Clearance and settlement was thrust into the spotlight during the meme stock crisis, with calls to reduce the current standard T+2 settlement cycle with real-time gross settlement. As explained in a recent white paper, DTCC believes, and the industry agrees, that T+1 is the optimal settlement cycle for today. By reducing the time between trade execution and settlement to T+1, the industry would reduce systemic risk, operational risk, liquidity needs, buy-side counterparty exposure, and broker-to-broker counterparty risk. It would significantly lower the risk and uncertainty arising from unsettled trades during market volatility, such as what we saw earlier this year, while enhancing capital efficiency.
Related: Achieving Optimal U.S. Securities Settlement Window
A move to T+1 would also allow market participants to continue to leverage the National Securities Clearing Corporation’s (NSCC) netting feature which delivers great cost efficiencies to the industry. Every day, netting reduces the value of payments that need to be exchanged by an average of 98% across all settlement cycles. On an average day in 2020, NSCC netted down $1.77 trillion dollars in total daily trade activity to a final settlement value of just under $38 billion.
For broker/dealers, a move to T+1 would lead to a significant reduction in margin and collateral requirements. An average of over $13.4 billion is held in margin each day to manage counterparty default risk across the system. Shortening the settlement cycle would help strike an improved balance between risk-based margining and procyclical impacts.
Some industry participants have suggested that real-time gross settlement (RTGS) could be a better solution to address margin requirements. While RTGS could have some benefits, they are outweighed by the challenges it presents. Because all transactions would need to be funded on a transaction-by-transaction basis, the benefits of netting and financing could be eliminated. Also, it is important to note that RTGS is not the same as netted T+0 settlement. With netted T+0 settlement, trades could still be netted and settled at the end of the same trading day. NSCC offers this functionality today, and DTC is already a T+0 platform and settles transactions on a near-instantaneous basis, all with existing classic technology.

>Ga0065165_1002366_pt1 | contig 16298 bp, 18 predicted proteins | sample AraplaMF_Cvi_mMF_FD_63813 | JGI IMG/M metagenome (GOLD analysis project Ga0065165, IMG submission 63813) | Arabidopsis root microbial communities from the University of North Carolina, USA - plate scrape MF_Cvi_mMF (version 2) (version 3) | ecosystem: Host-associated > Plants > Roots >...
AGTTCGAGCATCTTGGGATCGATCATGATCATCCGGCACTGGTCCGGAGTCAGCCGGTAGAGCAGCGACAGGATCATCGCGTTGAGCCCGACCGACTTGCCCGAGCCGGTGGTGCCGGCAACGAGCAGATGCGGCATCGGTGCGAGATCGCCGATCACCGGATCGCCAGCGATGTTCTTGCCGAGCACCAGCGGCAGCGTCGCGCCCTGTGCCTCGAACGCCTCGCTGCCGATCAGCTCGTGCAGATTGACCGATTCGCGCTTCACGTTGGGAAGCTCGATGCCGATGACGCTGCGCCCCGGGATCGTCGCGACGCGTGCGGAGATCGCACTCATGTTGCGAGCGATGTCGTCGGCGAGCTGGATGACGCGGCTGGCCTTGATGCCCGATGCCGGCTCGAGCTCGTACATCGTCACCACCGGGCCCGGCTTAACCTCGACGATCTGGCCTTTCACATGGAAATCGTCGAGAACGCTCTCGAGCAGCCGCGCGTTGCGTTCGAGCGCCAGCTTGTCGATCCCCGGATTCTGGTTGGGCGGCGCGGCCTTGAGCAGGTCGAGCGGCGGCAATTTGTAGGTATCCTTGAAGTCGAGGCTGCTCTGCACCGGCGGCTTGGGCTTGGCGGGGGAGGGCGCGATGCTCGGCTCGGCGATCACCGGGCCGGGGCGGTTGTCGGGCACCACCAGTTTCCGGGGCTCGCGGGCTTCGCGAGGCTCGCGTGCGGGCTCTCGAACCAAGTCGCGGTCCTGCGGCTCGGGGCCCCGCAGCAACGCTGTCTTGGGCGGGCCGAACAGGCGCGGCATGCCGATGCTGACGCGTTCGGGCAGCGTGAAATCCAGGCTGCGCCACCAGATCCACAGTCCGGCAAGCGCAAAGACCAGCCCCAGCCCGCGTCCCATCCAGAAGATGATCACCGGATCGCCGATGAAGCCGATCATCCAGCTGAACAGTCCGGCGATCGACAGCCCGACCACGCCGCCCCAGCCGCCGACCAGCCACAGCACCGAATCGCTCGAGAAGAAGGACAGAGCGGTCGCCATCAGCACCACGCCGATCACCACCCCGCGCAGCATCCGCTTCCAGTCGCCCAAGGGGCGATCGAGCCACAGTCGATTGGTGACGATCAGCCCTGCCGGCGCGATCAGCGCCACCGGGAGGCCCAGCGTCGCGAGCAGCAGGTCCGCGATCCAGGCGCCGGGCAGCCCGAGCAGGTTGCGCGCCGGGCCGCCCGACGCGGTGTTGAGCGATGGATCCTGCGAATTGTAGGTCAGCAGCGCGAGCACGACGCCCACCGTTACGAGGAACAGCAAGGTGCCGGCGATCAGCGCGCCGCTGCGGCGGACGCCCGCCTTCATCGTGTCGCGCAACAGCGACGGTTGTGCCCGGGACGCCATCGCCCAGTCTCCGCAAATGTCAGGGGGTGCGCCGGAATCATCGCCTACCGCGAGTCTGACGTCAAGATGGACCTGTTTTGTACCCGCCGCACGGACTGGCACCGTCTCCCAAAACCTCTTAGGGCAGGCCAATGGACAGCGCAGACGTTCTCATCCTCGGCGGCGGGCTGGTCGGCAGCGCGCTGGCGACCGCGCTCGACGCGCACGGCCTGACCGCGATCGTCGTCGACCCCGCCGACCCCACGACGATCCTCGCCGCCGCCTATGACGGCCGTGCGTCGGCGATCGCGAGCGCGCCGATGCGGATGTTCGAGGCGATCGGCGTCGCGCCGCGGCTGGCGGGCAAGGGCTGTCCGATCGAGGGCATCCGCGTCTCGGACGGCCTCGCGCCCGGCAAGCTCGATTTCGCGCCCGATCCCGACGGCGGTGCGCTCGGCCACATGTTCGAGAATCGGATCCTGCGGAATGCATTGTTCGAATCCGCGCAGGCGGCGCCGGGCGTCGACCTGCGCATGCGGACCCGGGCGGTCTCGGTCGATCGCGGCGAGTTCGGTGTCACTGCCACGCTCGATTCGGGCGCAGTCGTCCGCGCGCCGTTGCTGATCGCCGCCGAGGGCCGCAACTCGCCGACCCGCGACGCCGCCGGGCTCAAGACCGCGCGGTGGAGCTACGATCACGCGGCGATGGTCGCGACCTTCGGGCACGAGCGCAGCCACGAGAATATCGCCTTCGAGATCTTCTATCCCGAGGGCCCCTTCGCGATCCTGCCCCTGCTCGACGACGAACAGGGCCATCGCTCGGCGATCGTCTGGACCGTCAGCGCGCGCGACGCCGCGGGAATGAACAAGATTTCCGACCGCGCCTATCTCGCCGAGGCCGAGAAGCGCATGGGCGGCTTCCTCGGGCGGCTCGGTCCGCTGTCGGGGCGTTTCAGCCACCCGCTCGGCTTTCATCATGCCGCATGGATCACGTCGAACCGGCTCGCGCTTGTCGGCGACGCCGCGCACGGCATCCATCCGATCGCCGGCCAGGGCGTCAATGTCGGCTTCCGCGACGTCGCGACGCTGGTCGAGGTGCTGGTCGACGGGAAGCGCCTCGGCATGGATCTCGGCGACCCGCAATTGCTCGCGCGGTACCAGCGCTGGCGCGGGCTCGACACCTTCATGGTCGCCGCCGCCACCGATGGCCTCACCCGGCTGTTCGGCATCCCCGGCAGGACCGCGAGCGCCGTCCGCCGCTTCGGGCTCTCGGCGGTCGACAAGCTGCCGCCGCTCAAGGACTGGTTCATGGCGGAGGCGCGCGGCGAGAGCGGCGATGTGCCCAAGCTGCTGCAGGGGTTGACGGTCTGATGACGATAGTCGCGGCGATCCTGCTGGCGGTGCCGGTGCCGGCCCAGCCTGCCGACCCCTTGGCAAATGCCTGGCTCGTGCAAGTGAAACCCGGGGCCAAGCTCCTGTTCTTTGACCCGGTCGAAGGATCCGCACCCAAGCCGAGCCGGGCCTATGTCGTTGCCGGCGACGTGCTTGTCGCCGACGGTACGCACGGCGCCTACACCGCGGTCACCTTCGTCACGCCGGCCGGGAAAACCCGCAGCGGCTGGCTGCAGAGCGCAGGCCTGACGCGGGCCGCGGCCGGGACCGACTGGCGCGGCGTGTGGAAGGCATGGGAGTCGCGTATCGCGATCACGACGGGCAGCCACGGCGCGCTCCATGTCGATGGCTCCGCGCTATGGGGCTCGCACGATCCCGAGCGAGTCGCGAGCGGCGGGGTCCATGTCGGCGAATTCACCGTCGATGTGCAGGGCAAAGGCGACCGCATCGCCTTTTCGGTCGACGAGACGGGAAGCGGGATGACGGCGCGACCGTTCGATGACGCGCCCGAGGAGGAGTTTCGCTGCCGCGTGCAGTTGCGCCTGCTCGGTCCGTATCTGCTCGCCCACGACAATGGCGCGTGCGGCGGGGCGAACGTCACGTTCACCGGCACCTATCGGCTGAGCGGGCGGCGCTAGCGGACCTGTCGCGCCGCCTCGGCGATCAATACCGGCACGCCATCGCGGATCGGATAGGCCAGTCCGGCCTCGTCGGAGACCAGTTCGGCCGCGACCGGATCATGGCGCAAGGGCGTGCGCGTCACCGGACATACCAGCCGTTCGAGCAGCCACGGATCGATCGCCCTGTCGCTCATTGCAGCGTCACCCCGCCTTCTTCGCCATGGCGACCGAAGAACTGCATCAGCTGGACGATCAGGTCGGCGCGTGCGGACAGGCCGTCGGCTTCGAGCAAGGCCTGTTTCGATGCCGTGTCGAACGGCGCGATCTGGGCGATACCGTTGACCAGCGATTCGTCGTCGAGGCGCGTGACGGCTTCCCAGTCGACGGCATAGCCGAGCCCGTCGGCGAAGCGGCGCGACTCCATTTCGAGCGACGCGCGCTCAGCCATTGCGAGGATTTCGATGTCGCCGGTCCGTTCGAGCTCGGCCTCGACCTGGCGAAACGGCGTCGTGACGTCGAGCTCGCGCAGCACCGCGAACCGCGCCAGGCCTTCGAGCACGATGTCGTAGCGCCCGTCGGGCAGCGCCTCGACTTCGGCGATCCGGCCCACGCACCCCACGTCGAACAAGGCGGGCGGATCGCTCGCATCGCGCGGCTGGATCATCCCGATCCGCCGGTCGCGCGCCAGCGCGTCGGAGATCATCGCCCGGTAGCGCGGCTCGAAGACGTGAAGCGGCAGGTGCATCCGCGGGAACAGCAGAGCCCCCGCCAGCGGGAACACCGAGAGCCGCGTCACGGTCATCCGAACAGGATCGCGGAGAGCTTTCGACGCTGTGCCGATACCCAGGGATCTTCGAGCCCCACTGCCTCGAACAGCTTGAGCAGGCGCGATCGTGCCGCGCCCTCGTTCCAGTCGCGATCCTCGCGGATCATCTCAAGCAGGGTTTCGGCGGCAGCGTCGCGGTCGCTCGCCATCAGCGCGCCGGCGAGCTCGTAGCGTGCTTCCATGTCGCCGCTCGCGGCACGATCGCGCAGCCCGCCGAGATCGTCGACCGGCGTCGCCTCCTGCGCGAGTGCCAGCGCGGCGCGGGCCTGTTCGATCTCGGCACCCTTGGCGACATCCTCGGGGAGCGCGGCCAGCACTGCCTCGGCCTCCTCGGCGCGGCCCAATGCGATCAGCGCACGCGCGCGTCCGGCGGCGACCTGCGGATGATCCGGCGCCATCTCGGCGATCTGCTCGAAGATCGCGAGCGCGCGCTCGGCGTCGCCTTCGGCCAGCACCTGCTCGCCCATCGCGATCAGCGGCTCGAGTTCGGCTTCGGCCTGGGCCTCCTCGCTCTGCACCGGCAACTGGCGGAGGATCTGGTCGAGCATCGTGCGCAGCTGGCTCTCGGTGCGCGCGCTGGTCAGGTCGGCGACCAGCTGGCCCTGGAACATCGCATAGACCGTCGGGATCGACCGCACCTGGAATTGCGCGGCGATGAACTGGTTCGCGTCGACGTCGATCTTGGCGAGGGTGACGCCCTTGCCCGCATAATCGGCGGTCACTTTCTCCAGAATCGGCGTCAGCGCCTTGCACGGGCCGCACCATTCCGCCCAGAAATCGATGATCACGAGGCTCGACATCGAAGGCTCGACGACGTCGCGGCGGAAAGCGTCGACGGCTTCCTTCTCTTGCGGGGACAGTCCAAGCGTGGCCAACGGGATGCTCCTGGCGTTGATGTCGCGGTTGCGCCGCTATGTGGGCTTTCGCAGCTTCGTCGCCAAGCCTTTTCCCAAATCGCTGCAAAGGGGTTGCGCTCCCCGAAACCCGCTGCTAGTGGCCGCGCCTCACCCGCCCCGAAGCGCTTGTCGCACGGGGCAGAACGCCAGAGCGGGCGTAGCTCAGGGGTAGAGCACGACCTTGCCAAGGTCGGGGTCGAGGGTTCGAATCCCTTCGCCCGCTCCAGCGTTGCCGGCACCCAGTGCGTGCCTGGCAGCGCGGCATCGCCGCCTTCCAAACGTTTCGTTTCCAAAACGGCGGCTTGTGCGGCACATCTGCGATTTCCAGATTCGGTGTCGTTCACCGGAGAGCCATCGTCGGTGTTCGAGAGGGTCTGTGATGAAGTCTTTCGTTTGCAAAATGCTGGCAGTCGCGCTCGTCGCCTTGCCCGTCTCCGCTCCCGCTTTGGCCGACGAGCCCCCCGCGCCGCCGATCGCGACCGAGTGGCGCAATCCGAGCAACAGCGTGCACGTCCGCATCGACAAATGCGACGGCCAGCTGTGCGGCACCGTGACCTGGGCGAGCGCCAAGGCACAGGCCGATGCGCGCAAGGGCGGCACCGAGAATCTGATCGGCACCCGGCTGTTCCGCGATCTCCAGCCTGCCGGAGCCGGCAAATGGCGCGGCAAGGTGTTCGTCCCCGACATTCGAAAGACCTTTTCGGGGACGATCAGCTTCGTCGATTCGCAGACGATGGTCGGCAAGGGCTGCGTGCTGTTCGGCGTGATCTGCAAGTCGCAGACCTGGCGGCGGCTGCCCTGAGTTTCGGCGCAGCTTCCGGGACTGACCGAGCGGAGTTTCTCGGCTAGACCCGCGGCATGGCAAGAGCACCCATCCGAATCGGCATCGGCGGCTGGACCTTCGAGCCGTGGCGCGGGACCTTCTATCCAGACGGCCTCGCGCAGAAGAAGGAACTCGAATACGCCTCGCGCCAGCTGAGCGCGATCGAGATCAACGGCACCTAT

Improving the settlement cycle can be addressed in two ways: through technology and by shortening the actual standard settlement cycle timeline.
That said, the employment of new technologies has been a key priority for DTCC when considering enhancements to the existing settlement infrastructure. In early 2021, Project Ion, which uses distributed ledger technology (DLT), was introduced to bring new efficiencies to settlement. Now, with six months of successful testing of the prototype completed, we are building out the platform to a production-ready workflow with a detailed roadmap for full industry integration and adoption.
Project Ion will adhere to DTCC’s rigorous regulatory requirements across resiliency, stability, security, risk, and controls and will be designed to provide an additional settlement option for the industry that will deliver upon our core benefits of risk management and volume capacity. This includes netting, the trade guaranty of the CCP, and seamless interoperability between the Project Ion platform and DTC’s classic settlement platform. The platform is a parallel effort to the current industry move to T+1, and will be capable of supporting T+1, T+0 and other settlement timelines.
Improving the settlement cycle, and further reducing the risks within the cycle, can be addressed in two ways: through technology, in some cases new technologies, and by shortening the actual standard settlement cycle timeline, safely and appropriately. Right now, we firmly believe that T+1 is the most appropriate settlement cycle. We will continue to collaborate with market participants and relevant associations to work towards achieving T+1 while increasing efficiency and lowering risk across the industry.
This article was initially published in Sibos on October 7, 2021.